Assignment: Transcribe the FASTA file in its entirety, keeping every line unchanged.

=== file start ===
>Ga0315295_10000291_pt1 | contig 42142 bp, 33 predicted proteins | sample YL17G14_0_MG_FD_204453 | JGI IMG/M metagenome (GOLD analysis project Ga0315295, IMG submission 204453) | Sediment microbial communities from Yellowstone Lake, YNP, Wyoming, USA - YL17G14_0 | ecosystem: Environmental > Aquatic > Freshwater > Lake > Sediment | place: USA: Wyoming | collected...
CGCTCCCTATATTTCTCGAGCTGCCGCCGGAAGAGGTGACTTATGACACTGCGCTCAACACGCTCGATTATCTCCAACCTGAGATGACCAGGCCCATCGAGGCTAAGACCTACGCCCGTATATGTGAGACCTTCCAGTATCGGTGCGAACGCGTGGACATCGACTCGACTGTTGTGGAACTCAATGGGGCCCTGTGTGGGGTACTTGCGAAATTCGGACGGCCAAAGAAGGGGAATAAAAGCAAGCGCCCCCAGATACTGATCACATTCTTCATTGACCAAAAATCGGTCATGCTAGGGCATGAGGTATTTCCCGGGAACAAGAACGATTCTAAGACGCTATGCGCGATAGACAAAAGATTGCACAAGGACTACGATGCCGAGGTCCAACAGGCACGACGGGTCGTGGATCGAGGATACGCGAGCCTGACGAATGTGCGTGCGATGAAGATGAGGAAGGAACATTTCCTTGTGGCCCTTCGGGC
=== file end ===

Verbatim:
>Ga0315295_10000291_pt1 | contig 42142 bp, 33 predicted proteins | sample YL17G14_0_MG_FD_204453 | JGI IMG/M metagenome (GOLD analysis project Ga0315295, IMG submission 204453) | Sediment microbial communities from Yellowstone Lake, YNP, Wyoming, USA - YL17G14_0 | ecosystem: Environmental > Aquatic > Freshwater > Lake > Sediment | place: USA: Wyoming | collected...
CGCTCCCTATATTTCTCGAGCTGCCGCCGGAAGAGGTGACTTATGACACTGCGCTCAACACGCTCGATTATCTCCAACCTGAGATGACCAGGCCCATCGAGGCTAAGACCTACGCCCGTATATGTGAGACCTTCCAGTATCGGTGCGAACGCGTGGACATCGACTCGACTGTTGTGGAACTCAATGGGGCCCTGTGTGGGGTACTTGCGAAATTCGGACGGCCAAAGAAGGGGAATAAAAGCAAGCGCCCCCAGATACTGATCACATTCTTCATTGACCAAAAATCGGTCATGCTAGGGCATGAGGTATTTCCCGGGAACAAGAACGATTCTAAGACGCTATGCGCGATAGACAAAAGATTGCACAAGGACTACGATGCCGAGGTCCAACAGGCACGACGGGTCGTGGATCGAGGATACGCGAGCCTGACGAATGTGCGTGCGATGAAGATGAGGAAGGAACATTTCCTTGTGGCCCTTCGGGC